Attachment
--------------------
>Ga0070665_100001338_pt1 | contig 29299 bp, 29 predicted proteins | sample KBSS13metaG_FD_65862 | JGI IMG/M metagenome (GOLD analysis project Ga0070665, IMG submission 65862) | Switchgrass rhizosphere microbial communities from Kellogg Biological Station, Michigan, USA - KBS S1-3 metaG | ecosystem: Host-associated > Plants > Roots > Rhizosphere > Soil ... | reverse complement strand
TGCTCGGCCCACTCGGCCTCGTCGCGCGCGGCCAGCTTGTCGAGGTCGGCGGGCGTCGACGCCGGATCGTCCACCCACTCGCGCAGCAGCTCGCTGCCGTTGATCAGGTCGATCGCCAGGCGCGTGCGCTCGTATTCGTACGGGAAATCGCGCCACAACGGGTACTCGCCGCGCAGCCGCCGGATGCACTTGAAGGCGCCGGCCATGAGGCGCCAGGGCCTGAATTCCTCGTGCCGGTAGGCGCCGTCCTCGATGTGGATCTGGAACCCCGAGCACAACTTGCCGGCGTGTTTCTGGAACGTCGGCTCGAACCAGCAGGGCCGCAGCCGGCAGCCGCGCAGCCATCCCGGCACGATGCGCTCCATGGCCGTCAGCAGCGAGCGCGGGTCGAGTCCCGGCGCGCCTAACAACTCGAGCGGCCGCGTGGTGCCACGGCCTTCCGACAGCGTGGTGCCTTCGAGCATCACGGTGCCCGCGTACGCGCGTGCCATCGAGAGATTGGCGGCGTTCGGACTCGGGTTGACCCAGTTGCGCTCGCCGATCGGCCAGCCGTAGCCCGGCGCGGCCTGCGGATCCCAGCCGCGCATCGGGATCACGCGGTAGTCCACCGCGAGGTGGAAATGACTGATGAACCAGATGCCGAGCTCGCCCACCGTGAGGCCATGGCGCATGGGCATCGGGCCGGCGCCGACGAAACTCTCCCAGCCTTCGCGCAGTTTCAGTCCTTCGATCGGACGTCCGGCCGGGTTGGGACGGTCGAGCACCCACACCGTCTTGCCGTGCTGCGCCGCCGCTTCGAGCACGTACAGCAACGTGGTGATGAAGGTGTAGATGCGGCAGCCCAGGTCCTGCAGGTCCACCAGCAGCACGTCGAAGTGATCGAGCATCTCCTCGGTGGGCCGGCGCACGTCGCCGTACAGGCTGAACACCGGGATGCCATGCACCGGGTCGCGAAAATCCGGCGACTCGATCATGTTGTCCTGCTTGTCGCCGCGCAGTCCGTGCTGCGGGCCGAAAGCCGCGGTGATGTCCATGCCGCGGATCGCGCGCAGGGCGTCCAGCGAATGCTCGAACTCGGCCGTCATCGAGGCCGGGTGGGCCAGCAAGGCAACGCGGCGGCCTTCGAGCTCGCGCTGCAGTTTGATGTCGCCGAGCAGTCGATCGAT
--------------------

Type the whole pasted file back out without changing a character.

>Ga0070665_100001338_pt1 | contig 29299 bp, 29 predicted proteins | sample KBSS13metaG_FD_65862 | JGI IMG/M metagenome (GOLD analysis project Ga0070665, IMG submission 65862) | Switchgrass rhizosphere microbial communities from Kellogg Biological Station, Michigan, USA - KBS S1-3 metaG | ecosystem: Host-associated > Plants > Roots > Rhizosphere > Soil ... | reverse complement strand
TGCTCGGCCCACTCGGCCTCGTCGCGCGCGGCCAGCTTGTCGAGGTCGGCGGGCGTCGACGCCGGATCGTCCACCCACTCGCGCAGCAGCTCGCTGCCGTTGATCAGGTCGATCGCCAGGCGCGTGCGCTCGTATTCGTACGGGAAATCGCGCCACAACGGGTACTCGCCGCGCAGCCGCCGGATGCACTTGAAGGCGCCGGCCATGAGGCGCCAGGGCCTGAATTCCTCGTGCCGGTAGGCGCCGTCCTCGATGTGGATCTGGAACCCCGAGCACAACTTGCCGGCGTGTTTCTGGAACGTCGGCTCGAACCAGCAGGGCCGCAGCCGGCAGCCGCGCAGCCATCCCGGCACGATGCGCTCCATGGCCGTCAGCAGCGAGCGCGGGTCGAGTCCCGGCGCGCCTAACAACTCGAGCGGCCGCGTGGTGCCACGGCCTTCCGACAGCGTGGTGCCTTCGAGCATCACGGTGCCCGCGTACGCGCGTGCCATCGAGAGATTGGCGGCGTTCGGACTCGGGTTGACCCAGTTGCGCTCGCCGATCGGCCAGCCGTAGCCCGGCGCGGCCTGCGGATCCCAGCCGCGCATCGGGATCACGCGGTAGTCCACCGCGAGGTGGAAATGACTGATGAACCAGATGCCGAGCTCGCCCACCGTGAGGCCATGGCGCATGGGCATCGGGCCGGCGCCGACGAAACTCTCCCAGCCTTCGCGCAGTTTCAGTCCTTCGATCGGACGTCCGGCCGGGTTGGGACGGTCGAGCACCCACACCGTCTTGCCGTGCTGCGCCGCCGCTTCGAGCACGTACAGCAACGTGGTGATGAAGGTGTAGATGCGGCAGCCCAGGTCCTGCAGGTCCACCAGCAGCACGTCGAAGTGATCGAGCATCTCCTCGGTGGGCCGGCGCACGTCGCCGTACAGGCTGAACACCGGGATGCCATGCACCGGGTCGCGAAAATCCGGCGACTCGATCATGTTGTCCTGCTTGTCGCCGCGCAGTCCGTGCTGCGGGCCGAAAGCCGCGGTGATGTCCATGCCGCGGATCGCGCGCAGGGCGTCCAGCGAATGCTCGAACTCGGCCGTCATCGAGGCCGGGTGGGCCAGCAAGGCAACGCGGCGGCCTTCGAGCTCGCGCTGCAGTTTGATGTCGCCGAGCAGTCGATCGAT